Small sensory neurons in the rat dorsal root ganglia express functional NK-1 tachykinin receptor

Authors


  • 1Current address: Department of Biological Chemistry, Johns Hopkins University School of Medicine, Baltimore, MD 21205, USA

Correspondence: Zhi-Qi Zhao, as above. E-mail: zhao@iris.shlc.ac.cn

Abstract

The tachykinins substance P (SP) and neurokinin A, released by the C-type primary afferent fibre terminals of the small dorsal root ganglion (DRG) neurons, play important roles in spinal nociception. By means of non-radioactive in situ hybridization and whole-cell recording, we showed that the small rat DRG neurons also express the NK-1 tachykinin receptor. In situ hybridization demonstrated that the positive neurons in rat DRG sections were mainly small cells (85.9%) with diameters less than 25 μm. The remaining positive neurons (14.1%) were cells with medium diameters between 26 and 40 μm. No positive large neurons (diameters > 40 μm) were observed. Expression in small DRG neurons (diameter < 21 μm) was confirmed by in situ hybridization of isolated cells, which were demonstrated to express NK-1 receptor mRNA at a very high frequency (> 90% of small DRG neurons) and therefore were subjected to whole-cell recording. In 57 of 61 cells recorded, SP or the selective NK-1 receptor agonist [Sar9, Met(O2)11]SP (Sar-SP, 1 or 2 μm) produced a delayed vibrating inward current (50–300 nA) with a long duration of 0.5–2 h. These currents were blocked by co-application of the NK-1 receptor antagonist L-668, 169 (1 μm), but were not affected by the NK-2 antagonist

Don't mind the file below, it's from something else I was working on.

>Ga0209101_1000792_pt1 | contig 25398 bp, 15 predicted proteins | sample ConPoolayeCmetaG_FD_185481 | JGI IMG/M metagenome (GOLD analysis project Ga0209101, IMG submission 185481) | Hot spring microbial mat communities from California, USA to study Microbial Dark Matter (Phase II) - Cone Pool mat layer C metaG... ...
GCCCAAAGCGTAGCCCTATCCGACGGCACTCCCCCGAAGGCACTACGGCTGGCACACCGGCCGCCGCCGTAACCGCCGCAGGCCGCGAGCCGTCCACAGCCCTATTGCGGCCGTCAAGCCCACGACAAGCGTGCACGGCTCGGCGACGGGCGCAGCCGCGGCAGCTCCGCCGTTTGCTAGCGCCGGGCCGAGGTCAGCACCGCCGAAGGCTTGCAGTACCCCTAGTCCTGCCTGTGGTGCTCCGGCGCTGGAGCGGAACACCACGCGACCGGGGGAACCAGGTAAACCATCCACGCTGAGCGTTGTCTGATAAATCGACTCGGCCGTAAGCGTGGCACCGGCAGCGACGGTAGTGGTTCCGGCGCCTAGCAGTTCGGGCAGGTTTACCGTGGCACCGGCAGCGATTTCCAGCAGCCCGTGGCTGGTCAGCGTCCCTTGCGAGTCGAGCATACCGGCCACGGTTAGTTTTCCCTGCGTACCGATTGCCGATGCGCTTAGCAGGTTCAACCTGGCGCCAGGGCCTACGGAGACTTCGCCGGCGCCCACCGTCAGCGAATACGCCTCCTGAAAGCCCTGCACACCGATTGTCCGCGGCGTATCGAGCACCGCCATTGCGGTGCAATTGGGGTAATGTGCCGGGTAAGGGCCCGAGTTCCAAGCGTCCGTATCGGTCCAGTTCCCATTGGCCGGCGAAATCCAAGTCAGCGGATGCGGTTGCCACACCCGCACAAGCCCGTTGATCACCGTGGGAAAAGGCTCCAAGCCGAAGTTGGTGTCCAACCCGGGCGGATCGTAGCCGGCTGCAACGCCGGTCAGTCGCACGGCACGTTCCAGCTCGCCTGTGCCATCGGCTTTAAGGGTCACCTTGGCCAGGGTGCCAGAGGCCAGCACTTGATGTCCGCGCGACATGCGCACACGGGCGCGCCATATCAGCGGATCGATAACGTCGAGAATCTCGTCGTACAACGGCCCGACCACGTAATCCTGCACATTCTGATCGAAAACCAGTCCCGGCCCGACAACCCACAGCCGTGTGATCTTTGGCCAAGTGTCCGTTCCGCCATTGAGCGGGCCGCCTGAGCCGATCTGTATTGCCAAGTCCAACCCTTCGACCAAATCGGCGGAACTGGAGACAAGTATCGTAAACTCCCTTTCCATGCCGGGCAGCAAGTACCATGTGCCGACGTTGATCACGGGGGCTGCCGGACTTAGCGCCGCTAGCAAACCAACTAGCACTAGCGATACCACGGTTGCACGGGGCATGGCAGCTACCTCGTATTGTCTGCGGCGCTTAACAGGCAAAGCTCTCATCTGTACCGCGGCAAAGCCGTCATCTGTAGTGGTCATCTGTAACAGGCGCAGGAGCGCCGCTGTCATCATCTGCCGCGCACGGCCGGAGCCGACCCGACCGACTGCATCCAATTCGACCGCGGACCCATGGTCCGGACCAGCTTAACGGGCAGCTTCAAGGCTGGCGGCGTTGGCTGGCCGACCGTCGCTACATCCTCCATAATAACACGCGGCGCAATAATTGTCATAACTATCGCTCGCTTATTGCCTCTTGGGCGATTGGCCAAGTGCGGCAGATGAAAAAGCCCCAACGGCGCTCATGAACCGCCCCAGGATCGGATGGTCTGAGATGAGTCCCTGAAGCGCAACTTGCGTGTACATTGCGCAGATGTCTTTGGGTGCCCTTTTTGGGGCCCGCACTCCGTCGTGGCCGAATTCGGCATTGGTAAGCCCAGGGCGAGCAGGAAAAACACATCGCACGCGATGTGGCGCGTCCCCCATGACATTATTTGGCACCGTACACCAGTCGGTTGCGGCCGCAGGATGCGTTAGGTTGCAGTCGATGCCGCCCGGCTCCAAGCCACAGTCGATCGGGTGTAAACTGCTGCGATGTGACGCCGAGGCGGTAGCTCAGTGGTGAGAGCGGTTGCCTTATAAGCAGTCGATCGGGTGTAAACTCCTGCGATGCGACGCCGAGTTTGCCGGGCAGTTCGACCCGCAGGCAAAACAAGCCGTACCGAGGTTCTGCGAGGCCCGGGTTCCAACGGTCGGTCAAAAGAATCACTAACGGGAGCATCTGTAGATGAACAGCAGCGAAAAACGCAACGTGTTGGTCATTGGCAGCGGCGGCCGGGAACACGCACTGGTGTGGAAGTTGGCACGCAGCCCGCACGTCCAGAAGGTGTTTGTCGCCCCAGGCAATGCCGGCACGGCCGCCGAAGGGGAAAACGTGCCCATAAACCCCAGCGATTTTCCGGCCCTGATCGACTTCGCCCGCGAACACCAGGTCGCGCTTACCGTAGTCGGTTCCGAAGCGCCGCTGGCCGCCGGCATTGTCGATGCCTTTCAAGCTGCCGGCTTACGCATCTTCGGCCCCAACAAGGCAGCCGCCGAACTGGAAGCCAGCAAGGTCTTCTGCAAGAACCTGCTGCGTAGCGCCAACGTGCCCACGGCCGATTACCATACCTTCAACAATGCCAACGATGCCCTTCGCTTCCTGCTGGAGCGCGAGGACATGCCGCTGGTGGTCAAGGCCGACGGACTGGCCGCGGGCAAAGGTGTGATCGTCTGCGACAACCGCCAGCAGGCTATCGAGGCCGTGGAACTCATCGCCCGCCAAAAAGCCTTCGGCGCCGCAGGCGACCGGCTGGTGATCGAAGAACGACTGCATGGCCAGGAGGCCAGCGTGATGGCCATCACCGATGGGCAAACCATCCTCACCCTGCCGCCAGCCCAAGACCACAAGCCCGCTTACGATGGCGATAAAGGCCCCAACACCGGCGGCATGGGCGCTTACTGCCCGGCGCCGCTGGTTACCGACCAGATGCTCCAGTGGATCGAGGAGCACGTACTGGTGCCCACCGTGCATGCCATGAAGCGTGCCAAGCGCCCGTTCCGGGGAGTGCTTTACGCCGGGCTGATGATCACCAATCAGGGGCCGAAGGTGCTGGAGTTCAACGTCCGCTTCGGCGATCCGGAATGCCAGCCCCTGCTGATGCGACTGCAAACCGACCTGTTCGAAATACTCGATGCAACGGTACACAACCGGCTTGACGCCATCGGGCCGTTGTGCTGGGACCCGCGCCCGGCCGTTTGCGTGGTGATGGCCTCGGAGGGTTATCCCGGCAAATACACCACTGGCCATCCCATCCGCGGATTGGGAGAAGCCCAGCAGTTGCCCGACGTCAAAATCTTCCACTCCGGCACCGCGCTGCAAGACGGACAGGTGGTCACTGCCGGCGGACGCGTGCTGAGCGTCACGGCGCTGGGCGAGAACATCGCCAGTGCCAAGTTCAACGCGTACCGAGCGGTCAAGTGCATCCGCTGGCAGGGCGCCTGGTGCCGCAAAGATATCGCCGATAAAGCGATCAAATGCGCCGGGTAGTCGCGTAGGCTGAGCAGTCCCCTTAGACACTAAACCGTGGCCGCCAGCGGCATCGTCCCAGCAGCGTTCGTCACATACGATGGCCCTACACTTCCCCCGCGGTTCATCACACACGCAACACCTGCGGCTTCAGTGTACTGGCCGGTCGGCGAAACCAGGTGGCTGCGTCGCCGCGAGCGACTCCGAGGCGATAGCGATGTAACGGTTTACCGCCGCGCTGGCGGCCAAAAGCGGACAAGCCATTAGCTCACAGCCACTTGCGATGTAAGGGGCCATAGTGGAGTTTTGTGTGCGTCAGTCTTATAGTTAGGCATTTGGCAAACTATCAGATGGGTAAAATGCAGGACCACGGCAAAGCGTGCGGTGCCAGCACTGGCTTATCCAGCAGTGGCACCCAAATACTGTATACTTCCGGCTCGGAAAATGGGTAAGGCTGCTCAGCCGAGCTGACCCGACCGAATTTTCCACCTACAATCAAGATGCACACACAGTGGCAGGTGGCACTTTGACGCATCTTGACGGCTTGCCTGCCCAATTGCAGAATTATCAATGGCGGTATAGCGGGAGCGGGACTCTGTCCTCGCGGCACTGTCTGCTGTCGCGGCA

L-659, 877 (2 μm). Both current-clamp recording and cell-attached single-channel recording demonstrated that the long-lasting response was due to the opening of a channel with an inward current. Employment of non-Ca2+ and Ca2+ + choline solutions revealed that this channel might be a Ca2+-permeable, non-selective cation channel. The prolonged NK-1 tachykinin response exhibited extreme desensitization. This work suggests that presynaptic NK-1 autoreceptors may be present on the primary afferent terminals in the spinal cord, where they could contribute to the chronic pain and hyperalgesia.

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